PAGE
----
Jam for Change. Newspeak House, 133-135 Bethnal Green Rd, E2 7DG. Sat-Sun. Free, register in advance. This event offers you the chance to collaborate with developers to build your own video game. It kicks off with a mass ‘jam’ where music, art and ideas are all thrown together. The final product will be sold in support of Women’s Aid. Part of the London Games Festival.

Imad’s Syrian Kitchen x Choose Love134 Columbia Rd, E2 7RG. Sat-Sun. £40. Raising desperately needed funds for Hope Hospital in Aleppo, Imad’s Syrian Kitchen and Help Refugees have opened a month-long pop-up restaurant on Columbia Road.

TT Liquor. 17b Kingsland Rd, E2 8AA. There’s a whole world of bevvying inside this police station-turned-bottle shop and watering hole, which is our bar of the week. Here you’ll find a wood-panelled drinking parlour and a speakeasy-style bar with a cocktail menu referencing different eras of the barman’s art.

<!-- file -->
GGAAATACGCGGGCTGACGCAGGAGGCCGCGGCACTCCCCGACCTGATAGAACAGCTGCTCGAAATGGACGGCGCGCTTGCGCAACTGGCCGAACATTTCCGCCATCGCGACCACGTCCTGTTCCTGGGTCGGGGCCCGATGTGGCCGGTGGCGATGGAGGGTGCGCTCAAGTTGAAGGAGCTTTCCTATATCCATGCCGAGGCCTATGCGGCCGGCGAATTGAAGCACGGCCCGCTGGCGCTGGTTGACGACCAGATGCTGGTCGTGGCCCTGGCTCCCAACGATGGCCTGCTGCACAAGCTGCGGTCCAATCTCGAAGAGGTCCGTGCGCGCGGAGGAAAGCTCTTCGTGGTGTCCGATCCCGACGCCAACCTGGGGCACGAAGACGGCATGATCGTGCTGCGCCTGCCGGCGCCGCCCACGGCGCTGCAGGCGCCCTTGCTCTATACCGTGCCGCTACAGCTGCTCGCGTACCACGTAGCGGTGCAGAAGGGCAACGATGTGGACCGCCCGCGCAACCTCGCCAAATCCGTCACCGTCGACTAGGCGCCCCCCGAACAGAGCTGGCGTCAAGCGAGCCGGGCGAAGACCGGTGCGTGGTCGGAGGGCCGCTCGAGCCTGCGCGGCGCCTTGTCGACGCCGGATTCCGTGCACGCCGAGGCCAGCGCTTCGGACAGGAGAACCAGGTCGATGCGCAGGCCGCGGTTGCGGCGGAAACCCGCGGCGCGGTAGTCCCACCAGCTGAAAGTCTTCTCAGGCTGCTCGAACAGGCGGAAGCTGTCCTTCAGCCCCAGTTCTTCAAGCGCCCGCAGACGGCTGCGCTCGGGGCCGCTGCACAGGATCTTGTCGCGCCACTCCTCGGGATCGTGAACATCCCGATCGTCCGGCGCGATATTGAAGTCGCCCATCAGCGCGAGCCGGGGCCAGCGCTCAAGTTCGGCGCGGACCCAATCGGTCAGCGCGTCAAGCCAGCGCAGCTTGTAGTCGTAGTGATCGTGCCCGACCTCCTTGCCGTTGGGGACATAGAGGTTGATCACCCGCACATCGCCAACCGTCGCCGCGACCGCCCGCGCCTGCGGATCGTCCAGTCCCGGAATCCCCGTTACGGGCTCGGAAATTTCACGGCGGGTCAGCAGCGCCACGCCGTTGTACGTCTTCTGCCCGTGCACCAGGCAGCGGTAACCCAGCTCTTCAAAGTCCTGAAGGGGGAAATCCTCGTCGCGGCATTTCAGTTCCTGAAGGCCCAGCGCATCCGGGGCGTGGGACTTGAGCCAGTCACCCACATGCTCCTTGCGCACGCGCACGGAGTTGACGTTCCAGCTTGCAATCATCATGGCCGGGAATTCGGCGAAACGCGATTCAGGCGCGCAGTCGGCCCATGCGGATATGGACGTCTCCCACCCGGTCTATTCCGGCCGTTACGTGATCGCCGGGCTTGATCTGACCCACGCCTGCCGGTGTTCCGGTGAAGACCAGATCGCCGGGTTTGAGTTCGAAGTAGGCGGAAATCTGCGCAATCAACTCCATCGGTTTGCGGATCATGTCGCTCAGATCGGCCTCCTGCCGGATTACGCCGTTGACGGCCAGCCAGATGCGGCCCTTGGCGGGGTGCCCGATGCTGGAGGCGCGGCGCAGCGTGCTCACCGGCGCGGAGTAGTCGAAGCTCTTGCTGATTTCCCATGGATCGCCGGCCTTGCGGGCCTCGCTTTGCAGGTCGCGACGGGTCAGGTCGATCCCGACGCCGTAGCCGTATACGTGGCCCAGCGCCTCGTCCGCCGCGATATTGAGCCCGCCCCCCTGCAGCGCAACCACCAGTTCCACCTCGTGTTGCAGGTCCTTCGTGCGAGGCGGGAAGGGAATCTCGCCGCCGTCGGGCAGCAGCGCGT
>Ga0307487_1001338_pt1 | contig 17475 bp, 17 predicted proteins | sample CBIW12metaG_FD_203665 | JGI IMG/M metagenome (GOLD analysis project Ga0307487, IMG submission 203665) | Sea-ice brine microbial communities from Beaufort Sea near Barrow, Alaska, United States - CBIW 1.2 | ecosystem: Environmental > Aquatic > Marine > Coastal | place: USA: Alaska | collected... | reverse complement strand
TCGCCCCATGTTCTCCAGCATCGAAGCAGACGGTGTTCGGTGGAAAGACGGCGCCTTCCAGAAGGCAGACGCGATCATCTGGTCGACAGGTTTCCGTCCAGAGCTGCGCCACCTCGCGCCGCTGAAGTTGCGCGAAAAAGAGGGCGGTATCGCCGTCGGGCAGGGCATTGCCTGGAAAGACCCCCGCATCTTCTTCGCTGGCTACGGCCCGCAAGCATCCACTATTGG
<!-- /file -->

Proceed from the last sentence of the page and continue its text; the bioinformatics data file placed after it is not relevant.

ToyCon. York Hall. Sat-Sun. £10-£25. The designer toys on display at this hip convention may be aimed more at collectors than kids, but workshops in rubber nipple and silly sausage-making could have you sniggering like a kid in a primary-school sex-ed class.

Womb 2: Women of Music Business x Women in Film. Number 177. Sat. Free. A panel of business-savvy women will be filling you in on how they smashed the glass ceiling in their respective industries. Stick around for the post-chat screenings of female-fronted short films.  




Deptford Bites. Deptford Market Yard. Sat. Free entry (some talks ticketed). This new weekly food and craft market is about to call Deptford Market Yard’s cobbles home. Every Saturday, it’ll host fresh farm produce, piping hot street food and locally made crafts. Head to the launch day for talks led by Guardian restaurant critic Grace Dent plus live music and workshops.